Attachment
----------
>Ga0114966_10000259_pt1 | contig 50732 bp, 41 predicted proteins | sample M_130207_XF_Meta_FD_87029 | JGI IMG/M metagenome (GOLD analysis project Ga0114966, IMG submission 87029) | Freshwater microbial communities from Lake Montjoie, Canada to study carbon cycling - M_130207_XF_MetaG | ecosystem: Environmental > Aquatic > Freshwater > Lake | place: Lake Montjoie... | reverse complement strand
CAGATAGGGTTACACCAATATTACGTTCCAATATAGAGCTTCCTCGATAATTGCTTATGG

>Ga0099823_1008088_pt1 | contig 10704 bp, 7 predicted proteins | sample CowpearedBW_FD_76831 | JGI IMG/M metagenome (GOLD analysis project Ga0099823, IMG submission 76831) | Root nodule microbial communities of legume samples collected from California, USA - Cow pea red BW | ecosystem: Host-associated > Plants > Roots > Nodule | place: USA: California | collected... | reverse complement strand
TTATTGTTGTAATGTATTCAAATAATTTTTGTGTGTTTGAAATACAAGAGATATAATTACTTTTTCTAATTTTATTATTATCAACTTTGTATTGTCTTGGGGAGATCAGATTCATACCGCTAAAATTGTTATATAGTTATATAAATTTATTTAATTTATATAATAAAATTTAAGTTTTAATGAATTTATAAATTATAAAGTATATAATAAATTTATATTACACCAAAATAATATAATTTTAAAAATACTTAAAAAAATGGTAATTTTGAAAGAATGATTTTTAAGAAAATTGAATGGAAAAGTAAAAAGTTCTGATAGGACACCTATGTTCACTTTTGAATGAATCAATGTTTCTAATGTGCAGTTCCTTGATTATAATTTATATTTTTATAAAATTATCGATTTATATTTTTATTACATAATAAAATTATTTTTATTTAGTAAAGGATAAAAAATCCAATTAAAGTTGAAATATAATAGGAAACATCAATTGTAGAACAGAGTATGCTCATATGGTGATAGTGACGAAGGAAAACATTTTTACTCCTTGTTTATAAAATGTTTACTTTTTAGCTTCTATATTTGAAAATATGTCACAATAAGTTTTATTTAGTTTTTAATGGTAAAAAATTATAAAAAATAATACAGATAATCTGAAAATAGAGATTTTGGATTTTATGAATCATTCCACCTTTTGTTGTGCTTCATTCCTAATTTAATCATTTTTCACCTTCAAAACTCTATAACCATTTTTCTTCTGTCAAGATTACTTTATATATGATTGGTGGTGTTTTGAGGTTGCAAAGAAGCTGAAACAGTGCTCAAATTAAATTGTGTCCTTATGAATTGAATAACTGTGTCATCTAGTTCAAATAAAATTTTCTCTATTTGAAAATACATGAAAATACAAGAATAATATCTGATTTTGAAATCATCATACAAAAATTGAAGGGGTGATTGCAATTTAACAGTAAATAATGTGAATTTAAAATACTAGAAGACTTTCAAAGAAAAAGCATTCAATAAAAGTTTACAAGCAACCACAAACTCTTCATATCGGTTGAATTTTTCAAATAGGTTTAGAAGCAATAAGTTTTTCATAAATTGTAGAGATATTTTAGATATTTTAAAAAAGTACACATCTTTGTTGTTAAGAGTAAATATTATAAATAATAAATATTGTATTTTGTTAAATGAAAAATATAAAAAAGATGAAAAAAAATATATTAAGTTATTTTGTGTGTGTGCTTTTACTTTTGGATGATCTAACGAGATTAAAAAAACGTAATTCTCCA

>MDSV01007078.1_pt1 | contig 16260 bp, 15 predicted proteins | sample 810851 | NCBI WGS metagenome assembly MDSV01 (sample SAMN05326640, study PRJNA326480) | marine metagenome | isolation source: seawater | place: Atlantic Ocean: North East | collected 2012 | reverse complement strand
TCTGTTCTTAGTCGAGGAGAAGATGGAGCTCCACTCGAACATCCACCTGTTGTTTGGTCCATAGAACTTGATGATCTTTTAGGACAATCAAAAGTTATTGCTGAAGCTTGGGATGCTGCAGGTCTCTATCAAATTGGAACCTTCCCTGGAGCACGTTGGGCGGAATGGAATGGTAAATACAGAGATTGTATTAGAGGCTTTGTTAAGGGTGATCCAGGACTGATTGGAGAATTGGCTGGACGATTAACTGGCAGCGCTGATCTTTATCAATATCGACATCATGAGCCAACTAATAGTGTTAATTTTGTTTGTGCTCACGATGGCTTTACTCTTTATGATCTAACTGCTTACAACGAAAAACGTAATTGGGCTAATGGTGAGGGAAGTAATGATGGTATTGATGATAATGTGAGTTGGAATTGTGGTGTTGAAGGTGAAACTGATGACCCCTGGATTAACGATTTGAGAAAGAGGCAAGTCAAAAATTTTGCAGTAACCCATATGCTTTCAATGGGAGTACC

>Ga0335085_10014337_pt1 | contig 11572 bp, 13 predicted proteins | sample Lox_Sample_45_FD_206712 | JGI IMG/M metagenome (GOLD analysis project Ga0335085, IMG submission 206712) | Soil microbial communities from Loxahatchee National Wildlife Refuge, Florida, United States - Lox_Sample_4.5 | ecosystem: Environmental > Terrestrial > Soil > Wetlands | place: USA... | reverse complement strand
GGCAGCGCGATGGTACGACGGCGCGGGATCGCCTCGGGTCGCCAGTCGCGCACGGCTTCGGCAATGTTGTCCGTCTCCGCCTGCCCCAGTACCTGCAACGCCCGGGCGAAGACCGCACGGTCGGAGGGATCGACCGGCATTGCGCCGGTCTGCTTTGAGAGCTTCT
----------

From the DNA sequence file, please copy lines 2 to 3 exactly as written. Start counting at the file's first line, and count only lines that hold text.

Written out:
CAGATAGGGTTACACCAATATTACGTTCCAATATAGAGCTTCCTCGATAATTGCTTATGG

>Ga0099823_1008088_pt1 | contig 10704 bp, 7 predicted proteins | sample CowpearedBW_FD_76831 | JGI IMG/M metagenome (GOLD analysis project Ga0099823, IMG submission 76831) | Root nodule microbial communities of legume samples collected from California, USA - Cow pea red BW | ecosystem: Host-associated > Plants > Roots > Nodule | place: USA: California | collected... | reverse complement strand